A Week In Film #590: Portents

An Ungentlemanly Act title screen
An Ungentlemanly Act
Stuart Urban’s sabre-rattling yet witty and ultimately downbeat take on the Argentine invasion of the Falklands. Bob Peck as Marine garrison commander Mike Norman, and Ian Richardson as island governor Rex Hunt, are amongst the thoroughly competent cast. Other familiar faces are early appearances by Marc Warren (Hunt’s son) and Aidan Gillen (as a Royal Marine).

The Falklands Play title screen
The Falklands Play
Straight-forward television adaptation of Ian Curteis’ play about the lead-up to the Falklands War (which had had a long and tortuous history), focusing on discussions and debates among the Tory Cabinet, with Margaret Lodge as Thatcher. Neither as cringeily jingoistic as it might have been, nor as objectively critical as it should have been, there are some decent turns from older actors, including gravel-voiced Michael Cochrane from The Archers as Nicholas Ridley, and John Standing as Willie Whitelaw. Colin Stinton plays Al Haig as comic straight man. Directed by Michael Samuels.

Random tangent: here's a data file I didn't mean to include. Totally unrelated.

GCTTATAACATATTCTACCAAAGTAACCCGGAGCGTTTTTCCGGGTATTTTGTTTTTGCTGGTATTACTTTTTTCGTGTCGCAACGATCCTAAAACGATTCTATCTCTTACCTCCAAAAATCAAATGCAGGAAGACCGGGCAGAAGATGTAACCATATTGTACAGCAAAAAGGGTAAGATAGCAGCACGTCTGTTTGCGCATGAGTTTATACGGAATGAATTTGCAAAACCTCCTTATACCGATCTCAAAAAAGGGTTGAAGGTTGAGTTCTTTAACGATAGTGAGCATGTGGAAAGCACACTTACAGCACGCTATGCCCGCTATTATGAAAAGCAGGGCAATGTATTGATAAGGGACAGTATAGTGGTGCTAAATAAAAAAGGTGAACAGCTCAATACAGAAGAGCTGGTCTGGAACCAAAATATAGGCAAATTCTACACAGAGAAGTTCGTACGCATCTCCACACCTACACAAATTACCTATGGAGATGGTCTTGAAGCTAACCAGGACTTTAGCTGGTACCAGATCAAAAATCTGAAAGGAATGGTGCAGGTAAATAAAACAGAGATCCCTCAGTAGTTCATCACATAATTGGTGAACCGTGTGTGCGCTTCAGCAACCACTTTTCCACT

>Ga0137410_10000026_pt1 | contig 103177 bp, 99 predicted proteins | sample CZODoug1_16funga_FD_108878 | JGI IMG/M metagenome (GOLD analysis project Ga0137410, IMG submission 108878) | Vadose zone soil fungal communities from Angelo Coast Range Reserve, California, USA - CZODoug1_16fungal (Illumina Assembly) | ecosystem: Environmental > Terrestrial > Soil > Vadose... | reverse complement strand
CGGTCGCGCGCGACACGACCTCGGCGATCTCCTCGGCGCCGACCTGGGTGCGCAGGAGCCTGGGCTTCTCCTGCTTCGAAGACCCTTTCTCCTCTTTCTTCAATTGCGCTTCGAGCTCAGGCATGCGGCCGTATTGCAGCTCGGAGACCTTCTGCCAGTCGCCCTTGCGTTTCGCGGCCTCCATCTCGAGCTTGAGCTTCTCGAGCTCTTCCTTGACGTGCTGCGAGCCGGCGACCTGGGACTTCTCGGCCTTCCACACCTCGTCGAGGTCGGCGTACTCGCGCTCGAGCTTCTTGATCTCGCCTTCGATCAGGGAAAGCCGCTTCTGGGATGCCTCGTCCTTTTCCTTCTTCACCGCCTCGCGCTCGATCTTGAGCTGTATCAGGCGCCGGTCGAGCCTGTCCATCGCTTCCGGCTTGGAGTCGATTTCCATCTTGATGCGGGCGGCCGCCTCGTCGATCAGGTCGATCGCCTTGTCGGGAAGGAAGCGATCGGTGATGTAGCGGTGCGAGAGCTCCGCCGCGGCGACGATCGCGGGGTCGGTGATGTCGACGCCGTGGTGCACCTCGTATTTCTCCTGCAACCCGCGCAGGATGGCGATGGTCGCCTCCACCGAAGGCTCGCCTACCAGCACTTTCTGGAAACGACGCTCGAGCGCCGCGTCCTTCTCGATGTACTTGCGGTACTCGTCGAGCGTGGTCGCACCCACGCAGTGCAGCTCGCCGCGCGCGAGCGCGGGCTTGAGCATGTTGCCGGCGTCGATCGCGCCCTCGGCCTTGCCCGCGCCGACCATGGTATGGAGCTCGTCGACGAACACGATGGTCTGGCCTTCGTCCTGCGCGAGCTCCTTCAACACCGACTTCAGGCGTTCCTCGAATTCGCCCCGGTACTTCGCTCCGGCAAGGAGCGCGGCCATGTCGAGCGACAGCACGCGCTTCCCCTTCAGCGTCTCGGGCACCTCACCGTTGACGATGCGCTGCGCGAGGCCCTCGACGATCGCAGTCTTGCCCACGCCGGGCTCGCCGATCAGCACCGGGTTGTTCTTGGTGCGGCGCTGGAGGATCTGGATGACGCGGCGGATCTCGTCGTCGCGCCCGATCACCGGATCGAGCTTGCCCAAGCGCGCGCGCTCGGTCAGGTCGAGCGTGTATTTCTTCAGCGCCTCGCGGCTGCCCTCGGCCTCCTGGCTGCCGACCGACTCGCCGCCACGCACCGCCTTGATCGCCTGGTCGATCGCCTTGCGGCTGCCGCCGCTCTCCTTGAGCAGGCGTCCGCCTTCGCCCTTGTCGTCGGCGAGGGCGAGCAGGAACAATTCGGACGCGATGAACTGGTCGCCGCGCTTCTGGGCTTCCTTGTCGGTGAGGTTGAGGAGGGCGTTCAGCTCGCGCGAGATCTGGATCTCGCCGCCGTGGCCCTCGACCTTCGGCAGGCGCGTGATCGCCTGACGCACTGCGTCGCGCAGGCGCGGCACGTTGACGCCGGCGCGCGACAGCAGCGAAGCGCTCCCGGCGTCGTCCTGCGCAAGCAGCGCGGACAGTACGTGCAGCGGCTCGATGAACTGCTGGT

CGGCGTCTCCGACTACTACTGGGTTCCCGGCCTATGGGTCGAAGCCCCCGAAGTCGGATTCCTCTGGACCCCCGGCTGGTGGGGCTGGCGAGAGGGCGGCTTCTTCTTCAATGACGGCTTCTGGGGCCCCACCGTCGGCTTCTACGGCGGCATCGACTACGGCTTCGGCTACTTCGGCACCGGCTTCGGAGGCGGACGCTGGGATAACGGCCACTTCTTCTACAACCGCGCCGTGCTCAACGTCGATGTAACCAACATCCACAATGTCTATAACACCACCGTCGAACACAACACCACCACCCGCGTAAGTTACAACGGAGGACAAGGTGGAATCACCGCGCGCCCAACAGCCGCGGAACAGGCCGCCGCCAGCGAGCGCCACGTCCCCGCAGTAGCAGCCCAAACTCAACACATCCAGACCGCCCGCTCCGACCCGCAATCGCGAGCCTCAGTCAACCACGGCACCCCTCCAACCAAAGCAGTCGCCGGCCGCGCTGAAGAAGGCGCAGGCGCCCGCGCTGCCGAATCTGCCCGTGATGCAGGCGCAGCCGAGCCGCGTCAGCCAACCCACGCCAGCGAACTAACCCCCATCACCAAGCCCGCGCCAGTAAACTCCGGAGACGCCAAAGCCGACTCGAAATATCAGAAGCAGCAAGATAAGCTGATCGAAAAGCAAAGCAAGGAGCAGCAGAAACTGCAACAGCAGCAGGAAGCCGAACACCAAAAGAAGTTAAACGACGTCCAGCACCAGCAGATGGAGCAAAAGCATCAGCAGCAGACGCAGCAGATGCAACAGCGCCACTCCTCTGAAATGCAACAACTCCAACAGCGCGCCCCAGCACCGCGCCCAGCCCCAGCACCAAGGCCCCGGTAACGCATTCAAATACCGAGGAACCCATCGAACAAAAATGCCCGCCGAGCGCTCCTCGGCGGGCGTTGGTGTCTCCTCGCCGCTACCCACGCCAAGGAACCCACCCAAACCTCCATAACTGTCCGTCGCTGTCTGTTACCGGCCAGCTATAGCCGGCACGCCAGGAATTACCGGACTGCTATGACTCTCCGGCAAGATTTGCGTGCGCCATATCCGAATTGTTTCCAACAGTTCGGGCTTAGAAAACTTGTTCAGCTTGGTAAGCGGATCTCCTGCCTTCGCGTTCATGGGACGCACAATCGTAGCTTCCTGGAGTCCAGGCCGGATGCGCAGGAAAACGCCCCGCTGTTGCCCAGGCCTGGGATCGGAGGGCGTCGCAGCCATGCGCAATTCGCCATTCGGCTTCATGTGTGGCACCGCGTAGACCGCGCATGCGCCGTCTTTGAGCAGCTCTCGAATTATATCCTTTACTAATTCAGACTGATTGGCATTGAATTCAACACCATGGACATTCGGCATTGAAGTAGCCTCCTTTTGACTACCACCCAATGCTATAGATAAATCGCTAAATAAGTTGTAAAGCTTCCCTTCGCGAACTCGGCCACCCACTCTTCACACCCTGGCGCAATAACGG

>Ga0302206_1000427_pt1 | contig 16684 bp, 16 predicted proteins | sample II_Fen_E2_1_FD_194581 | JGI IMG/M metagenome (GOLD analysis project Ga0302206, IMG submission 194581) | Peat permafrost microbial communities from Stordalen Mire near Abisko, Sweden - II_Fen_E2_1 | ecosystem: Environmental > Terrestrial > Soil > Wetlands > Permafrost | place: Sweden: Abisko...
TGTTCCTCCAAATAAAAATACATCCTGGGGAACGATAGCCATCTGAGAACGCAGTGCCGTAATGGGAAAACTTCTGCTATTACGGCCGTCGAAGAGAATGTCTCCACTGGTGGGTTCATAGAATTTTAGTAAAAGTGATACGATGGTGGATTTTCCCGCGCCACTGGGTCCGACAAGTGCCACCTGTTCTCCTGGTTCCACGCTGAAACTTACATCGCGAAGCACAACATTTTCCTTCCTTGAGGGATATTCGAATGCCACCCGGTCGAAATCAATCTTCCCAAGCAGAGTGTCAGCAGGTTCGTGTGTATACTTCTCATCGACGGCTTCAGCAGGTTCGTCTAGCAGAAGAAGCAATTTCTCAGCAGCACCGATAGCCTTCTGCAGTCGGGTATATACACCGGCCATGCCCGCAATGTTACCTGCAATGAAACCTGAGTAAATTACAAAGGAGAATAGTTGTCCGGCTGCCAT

True Crime title screen
True Crime
Really rather dull thriller directed and starring Clint Eastwood, about a washed-out New York newspaperman relocated to Oakland where through a serious of coincidences he ends up working against the clock (HE DIES AT MIDNIGHT!) to save the life of a Death Row prisoner whose guilt in the murder of a shop cashier he has come to doubt. Adapted from a novel by Andrew Klavan, who is seemingly rather a dick.

A terrible mash-up of all too familiar clichés and over-cooked tropes, with spartan story mechanics and barely an attempt to create anything special or intriguing or unique. In the plus column we have James Woods (definitely a dick, but a talented one) in a bit-part as Eastwood’s editor. Isaiah Washington, as the condemned man, and LisaGay Hamilton, as his wife, seem like they are performing in entirely a different movie to everyone else – a heartfelt, meaningful, decent film.

Iron Man title screen
Iron Man
Jon Favreau’s franchise-launching superhero movie, with Robert Downey Jnr as everyone’s favourite quip-mongering death-dealer. Unlike many of the subsequent MCU entries, it is at least pretty straightforward to follow, though not without bits that drag.

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